As dealerships have moved into the digital age, store employees have come to rely on as many as 10 software vendors -- beyond the base DMS -- to help them run operations.
In most cases, CDK and Reynolds have broadened their own software offerings so they compete against third-party vendors that now face higher fees from both DMS providers.
The DMS is the main operating software of a store. It helps dealerships run accounting, payroll, parts ordering, vehicle ordering and finance and insurance. Critically, it is the place where customer and dealer data are stored.
CDK and Reynolds are the dominant DMS providers. Most experts estimate that combined, they provide DMS to about 70 percent of the nation's 18,000 franchised dealerships.
But hundreds of third-party software vendors need data at least daily from any single store's DMS to complete their tasks.
Those tasks include marketing to customers, posting vehicle listings on online shopping sites, managing new and used inventory, scheduling service, finding customers with vehicle equity and a host of other sometimes small but essential tasks.
CDK, Reynolds and other, smaller DMS providers act as gatekeepers of dealer data in a couple of fundamental ways. One is to provide portals to outside vendors, protected by passcodes, to exchange data in real time with the DMS.
The other way is for approved contractors to extract the data in a batch, usually overnight, before organizing the information and parceling out the specific data fields that each vendor or carmaker needs in a timely way.
Vendors briefed on CDK's new data-security program said nothing will change in the way they get data from CDK-served DMS dealerships under SecurityFirst except for a higher price. Prices generally will go up for 120 vendors currently in CDK's vendor-access program.
Automotive News spoke with senior executivesof three large third-party vendors who all requested anonymity because they are in the process of determining whether they will participate at the new higher rates and fear reprisals.
They said CDK started serving them with termination notices in the spring, effectively saying vendors will lose access to the dealer data needed to perform their services until they get certified under SecurityFirst.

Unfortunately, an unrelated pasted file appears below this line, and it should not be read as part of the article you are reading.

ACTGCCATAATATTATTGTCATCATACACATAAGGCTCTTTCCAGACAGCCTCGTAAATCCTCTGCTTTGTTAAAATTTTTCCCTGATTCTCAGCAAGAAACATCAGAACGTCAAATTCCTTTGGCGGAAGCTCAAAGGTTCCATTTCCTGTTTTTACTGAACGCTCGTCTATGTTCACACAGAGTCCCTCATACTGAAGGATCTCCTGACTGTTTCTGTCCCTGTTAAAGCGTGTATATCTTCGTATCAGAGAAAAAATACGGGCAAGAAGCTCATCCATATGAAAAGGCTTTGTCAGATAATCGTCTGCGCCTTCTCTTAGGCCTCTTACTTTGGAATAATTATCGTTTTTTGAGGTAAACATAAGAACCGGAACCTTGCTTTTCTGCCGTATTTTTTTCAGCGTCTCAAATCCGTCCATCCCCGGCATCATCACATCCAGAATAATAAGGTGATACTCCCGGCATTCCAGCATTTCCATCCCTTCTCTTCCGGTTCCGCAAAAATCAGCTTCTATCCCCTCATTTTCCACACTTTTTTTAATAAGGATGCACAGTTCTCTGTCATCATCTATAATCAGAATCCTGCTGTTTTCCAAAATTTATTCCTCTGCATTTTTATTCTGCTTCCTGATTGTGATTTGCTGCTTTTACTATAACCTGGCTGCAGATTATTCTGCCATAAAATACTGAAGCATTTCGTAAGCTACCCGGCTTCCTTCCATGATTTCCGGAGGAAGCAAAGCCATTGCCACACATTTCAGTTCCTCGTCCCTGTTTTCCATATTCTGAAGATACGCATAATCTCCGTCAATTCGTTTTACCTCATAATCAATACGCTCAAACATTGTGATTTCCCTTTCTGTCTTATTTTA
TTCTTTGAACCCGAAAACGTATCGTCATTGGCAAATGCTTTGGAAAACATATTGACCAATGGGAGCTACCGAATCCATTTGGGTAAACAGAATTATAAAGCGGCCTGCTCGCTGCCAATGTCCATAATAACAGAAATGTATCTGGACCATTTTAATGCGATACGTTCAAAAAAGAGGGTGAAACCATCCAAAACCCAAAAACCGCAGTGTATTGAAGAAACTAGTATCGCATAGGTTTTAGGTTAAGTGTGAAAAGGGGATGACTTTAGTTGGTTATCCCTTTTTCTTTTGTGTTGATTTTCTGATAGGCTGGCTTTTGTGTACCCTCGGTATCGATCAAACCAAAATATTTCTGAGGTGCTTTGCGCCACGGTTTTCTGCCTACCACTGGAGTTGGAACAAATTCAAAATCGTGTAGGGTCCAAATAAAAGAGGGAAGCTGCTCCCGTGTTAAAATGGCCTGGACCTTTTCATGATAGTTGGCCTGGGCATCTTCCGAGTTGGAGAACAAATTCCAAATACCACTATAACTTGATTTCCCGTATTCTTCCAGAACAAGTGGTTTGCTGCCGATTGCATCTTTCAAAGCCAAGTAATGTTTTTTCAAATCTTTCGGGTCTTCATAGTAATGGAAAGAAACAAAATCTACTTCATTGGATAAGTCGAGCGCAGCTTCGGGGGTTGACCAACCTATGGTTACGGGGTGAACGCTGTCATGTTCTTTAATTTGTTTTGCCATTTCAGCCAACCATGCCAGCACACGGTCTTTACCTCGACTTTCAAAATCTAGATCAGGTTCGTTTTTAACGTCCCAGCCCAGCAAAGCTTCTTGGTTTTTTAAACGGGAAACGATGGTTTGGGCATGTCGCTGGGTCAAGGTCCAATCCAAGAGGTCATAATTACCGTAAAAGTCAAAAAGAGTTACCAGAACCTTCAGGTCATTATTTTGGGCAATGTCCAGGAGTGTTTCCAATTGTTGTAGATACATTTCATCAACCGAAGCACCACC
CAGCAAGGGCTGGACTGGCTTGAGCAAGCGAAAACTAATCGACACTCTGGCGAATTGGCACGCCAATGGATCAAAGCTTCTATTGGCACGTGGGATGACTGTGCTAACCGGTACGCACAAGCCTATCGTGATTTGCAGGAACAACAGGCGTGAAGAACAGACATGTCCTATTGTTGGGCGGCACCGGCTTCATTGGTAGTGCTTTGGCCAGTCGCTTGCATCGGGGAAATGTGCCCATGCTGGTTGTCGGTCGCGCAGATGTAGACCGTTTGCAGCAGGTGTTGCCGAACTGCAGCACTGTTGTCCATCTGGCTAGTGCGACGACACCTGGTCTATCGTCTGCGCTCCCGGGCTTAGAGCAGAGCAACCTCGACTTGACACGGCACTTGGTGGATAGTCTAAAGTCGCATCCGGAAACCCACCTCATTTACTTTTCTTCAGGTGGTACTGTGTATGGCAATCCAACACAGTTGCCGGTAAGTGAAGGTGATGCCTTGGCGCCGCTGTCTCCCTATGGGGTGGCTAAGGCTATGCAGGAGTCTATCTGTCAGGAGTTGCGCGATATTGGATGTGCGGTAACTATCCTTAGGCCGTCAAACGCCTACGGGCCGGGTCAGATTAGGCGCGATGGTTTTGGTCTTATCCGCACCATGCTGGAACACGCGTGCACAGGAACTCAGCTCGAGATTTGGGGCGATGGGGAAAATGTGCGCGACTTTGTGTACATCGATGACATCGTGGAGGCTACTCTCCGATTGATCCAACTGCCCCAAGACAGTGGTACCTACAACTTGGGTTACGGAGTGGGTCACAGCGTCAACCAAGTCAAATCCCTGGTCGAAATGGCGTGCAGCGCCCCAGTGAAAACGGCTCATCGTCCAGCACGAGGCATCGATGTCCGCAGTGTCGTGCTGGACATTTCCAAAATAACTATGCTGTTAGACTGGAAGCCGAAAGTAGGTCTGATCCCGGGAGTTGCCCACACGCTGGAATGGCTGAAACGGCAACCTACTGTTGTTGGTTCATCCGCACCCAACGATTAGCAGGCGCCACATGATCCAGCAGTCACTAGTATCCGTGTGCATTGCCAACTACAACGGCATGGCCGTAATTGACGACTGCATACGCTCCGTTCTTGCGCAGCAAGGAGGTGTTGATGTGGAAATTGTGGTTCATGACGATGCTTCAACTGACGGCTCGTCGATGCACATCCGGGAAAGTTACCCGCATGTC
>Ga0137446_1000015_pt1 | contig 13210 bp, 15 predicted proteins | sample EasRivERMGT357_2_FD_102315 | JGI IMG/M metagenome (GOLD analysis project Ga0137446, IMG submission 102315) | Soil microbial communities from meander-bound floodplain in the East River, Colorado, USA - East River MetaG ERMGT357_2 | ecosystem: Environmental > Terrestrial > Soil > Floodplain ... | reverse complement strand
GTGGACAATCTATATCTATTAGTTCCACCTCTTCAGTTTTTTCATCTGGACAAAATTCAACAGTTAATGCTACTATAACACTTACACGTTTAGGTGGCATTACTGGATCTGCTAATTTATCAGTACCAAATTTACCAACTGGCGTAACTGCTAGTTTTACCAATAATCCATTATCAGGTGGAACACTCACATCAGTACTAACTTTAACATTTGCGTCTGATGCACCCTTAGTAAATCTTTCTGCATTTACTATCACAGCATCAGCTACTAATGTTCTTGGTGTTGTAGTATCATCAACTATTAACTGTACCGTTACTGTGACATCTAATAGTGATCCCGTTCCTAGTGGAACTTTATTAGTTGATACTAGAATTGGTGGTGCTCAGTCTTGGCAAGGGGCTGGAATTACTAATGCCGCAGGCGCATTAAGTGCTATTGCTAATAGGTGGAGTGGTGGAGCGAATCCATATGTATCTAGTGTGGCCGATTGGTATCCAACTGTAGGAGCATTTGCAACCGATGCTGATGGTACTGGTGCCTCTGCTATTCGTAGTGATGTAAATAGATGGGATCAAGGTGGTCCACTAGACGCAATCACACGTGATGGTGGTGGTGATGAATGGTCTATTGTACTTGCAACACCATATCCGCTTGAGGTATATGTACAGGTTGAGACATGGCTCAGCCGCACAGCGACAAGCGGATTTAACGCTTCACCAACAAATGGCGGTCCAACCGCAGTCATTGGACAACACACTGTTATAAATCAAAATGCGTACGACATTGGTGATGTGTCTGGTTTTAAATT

One vendor executive said the new program would raise monthly data fees from about $50 per store per month today to as much as $600 for customer relationship management software. CRM software requires lots of data to be exchanged between the vendor and the DMS. That extra cost will be passed along to dealerships, the executive said.
Karp said CDK is pushing third-party certification because it has a responsibility to protect customer data housed in its software systems.
In addition to putting in place new vendor-access protocols under SecurityFirst, CDK is planning to have more dealer training, improve security technology and roll out tools that allow dealers to see what data fields are being exchanged with vendors, Karp said.
CDK determined its charges after an exhaustive analysis found the company was not adequately covering costs associated with managing data-related programs, said Linda Bartman, CDK's global chief marketing officer. She said, in some cases, vendors' access fees won't rise if they already were paying higher fees than peers.
CDK's SecurityFirst is similar to a vendor-certification program that rival Reynolds has operated for years, known as Reynolds Certified Interface, or RCI.
Participation costs one CRM vendor more than $700 a month per Reynolds store. The vendor requested anonymity because Reynolds has strict nondisclosure provisions in its vendor contracts.
One dealer principal of a West Coast dealership group who requested anonymity said last week that he switched his DMS from Reynolds to a less expensive provider more than two years ago. That move saved him $450 a month per store on his CRM software bills alone because he was no longer paying for the vendor's RCI. He knows because his bill from his CRM vendor went down after he left Reynolds.